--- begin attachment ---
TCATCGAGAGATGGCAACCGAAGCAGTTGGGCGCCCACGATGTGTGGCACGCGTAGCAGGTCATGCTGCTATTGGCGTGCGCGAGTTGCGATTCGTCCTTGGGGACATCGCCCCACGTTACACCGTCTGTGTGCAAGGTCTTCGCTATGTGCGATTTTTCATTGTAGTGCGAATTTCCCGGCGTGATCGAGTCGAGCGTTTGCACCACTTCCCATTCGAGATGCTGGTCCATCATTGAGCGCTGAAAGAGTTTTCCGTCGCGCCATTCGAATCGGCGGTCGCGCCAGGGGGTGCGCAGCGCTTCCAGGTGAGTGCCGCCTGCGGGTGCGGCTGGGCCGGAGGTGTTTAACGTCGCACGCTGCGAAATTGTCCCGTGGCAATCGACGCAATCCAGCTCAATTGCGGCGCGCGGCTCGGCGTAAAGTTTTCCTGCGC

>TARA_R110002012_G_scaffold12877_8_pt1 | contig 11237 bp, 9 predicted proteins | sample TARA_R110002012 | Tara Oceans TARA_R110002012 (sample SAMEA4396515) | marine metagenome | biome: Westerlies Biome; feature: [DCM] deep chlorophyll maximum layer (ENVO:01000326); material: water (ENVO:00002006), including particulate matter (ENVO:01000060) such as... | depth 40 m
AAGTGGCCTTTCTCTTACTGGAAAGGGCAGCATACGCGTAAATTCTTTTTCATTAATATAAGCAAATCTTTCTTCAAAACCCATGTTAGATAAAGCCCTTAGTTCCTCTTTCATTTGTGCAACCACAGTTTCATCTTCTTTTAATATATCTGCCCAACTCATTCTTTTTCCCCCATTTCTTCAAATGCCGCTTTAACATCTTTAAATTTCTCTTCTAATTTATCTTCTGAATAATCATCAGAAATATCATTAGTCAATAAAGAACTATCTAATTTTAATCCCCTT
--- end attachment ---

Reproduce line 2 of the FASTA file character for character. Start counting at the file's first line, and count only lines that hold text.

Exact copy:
>TARA_R110002012_G_scaffold12877_8_pt1 | contig 11237 bp, 9 predicted proteins | sample TARA_R110002012 | Tara Oceans TARA_R110002012 (sample SAMEA4396515) | marine metagenome | biome: Westerlies Biome; feature: [DCM] deep chlorophyll maximum layer (ENVO:01000326); material: water (ENVO:00002006), including particulate matter (ENVO:01000060) such as... | depth 40 m